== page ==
PowerTrend Brief: Contracting Consumers Confirm Economic Concerns

Chris Versace

Chris Versace is a financial columnist and equity analyst with more than 20 years of experience in the investment industry.

Through the end of last week, roughly 288 of the companies that comprise the S&P 500 index reported their latest quarterly results. Tallying the results, we find that roughly 72% beat earnings expectations, but far fewer — only 41% — beat on revenues. Generally speaking, their guidance for the upcoming quarters has fallen short. It has been pretty painful for those companies that have missed earnings expectations altogether, for they have seen their shares collapse between 11%-40% within 24 hours.

Needless to say, traders are edgy. However, given the worsening situation in Europe and slowing domestic economy it is not necessarily unwarranted. Sifting through the commentaries from a number of companies, including Starbucks (SBUX), I found warnings that the consumer slowdown in June continued in July. Couple this reality with the July reading for the University of Michigan’s Consumer Sentiment Index — 72.3 for sentiment and 65.6 for the Outlook component — and it appears that the slowdown is poised to continue, near-term.

Potentially making matters worse is the heat, which has been taking its toll this summer on the Midwest. It’s shaping up to look like the worst drought in the United States in nearly 50 years, and that means lower-than-expected yield in corn, soybeans and several other commodity crops. According to the U.S. Department of Agriculture (USDA), close to 88% of the corn crop and 77% of the soybean crop has been affected by the drought. Lower-yielding crops mean there is less to go around, and that means prices for corn, soybeans and other commodities have been on a tear.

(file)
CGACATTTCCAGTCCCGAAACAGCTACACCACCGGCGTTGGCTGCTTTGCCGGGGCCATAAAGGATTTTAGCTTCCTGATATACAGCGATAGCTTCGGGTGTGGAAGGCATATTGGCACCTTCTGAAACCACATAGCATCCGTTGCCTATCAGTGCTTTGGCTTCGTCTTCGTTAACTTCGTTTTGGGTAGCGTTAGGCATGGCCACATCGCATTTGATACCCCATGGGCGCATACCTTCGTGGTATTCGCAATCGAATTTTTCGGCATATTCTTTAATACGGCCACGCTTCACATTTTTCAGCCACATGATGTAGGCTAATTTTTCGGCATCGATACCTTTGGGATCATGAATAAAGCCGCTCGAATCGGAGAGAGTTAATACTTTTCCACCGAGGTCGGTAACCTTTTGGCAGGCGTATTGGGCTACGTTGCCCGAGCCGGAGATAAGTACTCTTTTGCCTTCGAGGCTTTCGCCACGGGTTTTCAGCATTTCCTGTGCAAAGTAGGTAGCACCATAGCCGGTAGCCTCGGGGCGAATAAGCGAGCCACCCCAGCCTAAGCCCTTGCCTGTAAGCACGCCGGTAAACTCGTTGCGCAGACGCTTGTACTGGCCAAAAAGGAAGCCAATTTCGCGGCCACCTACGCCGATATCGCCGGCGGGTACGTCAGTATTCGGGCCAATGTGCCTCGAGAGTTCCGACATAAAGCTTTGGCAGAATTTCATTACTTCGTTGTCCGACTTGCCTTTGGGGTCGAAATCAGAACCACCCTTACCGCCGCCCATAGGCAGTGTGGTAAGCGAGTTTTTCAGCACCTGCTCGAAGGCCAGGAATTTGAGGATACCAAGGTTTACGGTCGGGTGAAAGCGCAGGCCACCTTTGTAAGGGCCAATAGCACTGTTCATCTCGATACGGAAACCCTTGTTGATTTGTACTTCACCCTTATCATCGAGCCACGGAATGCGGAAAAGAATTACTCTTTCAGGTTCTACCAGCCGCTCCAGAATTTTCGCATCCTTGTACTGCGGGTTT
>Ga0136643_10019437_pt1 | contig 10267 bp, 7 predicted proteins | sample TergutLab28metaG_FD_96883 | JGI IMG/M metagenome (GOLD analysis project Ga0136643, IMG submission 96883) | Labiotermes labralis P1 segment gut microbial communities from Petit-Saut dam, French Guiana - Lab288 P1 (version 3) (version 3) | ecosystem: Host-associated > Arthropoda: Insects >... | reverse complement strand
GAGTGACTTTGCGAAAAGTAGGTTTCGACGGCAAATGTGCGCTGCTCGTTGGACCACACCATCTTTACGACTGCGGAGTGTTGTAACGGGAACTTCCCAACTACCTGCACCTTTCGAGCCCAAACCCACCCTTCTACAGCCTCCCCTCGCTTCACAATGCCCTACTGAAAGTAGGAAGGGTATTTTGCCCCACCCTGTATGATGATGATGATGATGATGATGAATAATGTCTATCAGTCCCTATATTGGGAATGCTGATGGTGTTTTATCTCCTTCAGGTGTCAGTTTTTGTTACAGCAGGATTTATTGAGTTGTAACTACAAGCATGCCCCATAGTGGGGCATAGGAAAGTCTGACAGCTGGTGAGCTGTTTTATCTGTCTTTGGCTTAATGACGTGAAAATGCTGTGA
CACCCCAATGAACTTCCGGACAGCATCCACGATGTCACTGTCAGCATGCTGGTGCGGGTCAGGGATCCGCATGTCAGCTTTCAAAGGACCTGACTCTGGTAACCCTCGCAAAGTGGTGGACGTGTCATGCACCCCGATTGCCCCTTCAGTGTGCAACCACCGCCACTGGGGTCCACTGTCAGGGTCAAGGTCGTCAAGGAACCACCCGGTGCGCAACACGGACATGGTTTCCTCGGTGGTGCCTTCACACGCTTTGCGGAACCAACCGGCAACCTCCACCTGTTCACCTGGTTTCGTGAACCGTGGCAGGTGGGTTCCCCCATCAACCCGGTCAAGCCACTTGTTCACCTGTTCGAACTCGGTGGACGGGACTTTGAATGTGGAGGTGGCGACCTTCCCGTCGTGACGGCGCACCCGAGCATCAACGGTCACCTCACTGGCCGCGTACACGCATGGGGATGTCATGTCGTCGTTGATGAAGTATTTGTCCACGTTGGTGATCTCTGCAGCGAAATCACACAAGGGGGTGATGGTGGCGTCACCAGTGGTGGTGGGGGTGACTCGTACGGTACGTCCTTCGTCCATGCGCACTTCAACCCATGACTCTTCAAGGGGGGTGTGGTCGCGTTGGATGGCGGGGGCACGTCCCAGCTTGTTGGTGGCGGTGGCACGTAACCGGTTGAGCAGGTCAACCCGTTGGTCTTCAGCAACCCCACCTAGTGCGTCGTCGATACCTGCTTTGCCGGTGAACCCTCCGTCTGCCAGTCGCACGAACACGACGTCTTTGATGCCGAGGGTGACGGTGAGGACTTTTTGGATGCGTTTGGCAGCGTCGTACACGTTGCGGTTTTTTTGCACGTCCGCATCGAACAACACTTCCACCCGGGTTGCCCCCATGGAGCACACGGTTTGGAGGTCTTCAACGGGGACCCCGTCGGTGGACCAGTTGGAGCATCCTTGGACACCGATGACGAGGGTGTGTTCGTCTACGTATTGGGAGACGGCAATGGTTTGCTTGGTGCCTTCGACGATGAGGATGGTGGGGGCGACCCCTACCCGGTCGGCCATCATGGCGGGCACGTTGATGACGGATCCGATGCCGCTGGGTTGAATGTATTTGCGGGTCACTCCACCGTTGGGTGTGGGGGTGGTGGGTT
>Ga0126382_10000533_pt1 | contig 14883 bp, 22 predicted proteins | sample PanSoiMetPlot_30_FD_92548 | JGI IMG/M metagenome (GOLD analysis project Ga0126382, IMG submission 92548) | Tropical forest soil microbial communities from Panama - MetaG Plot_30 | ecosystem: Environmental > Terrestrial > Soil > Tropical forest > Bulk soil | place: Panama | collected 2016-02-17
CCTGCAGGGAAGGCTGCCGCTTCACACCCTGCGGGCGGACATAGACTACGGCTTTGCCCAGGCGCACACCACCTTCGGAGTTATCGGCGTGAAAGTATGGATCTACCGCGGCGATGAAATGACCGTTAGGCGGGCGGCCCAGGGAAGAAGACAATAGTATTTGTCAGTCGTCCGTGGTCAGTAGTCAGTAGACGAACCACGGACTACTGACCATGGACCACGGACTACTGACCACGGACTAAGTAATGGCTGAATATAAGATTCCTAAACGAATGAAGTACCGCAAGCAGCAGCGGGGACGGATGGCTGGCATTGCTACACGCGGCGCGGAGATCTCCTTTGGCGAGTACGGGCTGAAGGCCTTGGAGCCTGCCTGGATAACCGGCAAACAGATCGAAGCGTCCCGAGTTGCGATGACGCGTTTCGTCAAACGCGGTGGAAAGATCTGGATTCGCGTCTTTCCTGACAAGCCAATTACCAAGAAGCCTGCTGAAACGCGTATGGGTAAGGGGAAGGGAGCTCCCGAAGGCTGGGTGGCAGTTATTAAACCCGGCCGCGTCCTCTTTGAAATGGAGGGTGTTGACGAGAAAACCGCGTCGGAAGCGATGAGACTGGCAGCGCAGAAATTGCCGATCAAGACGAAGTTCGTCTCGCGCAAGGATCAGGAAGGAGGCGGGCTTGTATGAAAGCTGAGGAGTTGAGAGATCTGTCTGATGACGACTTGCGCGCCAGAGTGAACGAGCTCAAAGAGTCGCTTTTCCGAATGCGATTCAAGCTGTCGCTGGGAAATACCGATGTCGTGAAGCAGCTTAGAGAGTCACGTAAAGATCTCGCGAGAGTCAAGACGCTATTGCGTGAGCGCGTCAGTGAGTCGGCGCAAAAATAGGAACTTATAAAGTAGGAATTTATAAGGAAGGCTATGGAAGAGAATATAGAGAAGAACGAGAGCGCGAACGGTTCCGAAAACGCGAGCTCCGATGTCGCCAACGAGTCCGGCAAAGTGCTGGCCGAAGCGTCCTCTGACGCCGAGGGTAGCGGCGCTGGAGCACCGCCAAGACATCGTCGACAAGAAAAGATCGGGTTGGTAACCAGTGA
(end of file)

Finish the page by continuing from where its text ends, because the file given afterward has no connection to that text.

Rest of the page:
Corn now sells around $8 a bushel, up significantly from just a month ago. Soybeans are at a near-record price of $17 per bushel, compared to $13 just eight weeks ago. This rise prompted the USDA to revise its food price forecast, with poultry and beef prices being hit the most. The USDA’s revised figures show that the consumer price indexes for chicken and turkey would rise 3.5% to 4.5% later this year, with beef prices expected to climb 4% to 5% over the coming year.

The National Oceanic and Atmospheric Administration’s outlook for August through October, which predicts continuing dry conditions in the Midwest, even as more than two-thirds of the United States now are enduring drought conditions. That forecast is not good for corn and soybean crops.

The potential corn supply problem is compounded by two things. First, the USDA reported that corn stockpiles as of June 1 fell 48% from March 1 to 3.15 billion bushels, the lowest level since 2004. Second, the demand for corn continues to grow due to a combination of exports, livestock feed and ethanol production, according to the National Corn Growers Association.

While those are three key drivers of corn, the reality is that corn is a key ingredient in cereal, peanut butter, snack foods and soft drinks. In total, there are more than 4,200 uses of corn. That situation means higher input costs for those products that count corn as a key ingredient. An example of this occurred when PepsiCo Inc. (PEP) recently reported its second-quarter earnings results, which showed its margins and profits are getting squeezed by higher costs for corn and other ingredients that are used to manufacture, package and ship the company’s products.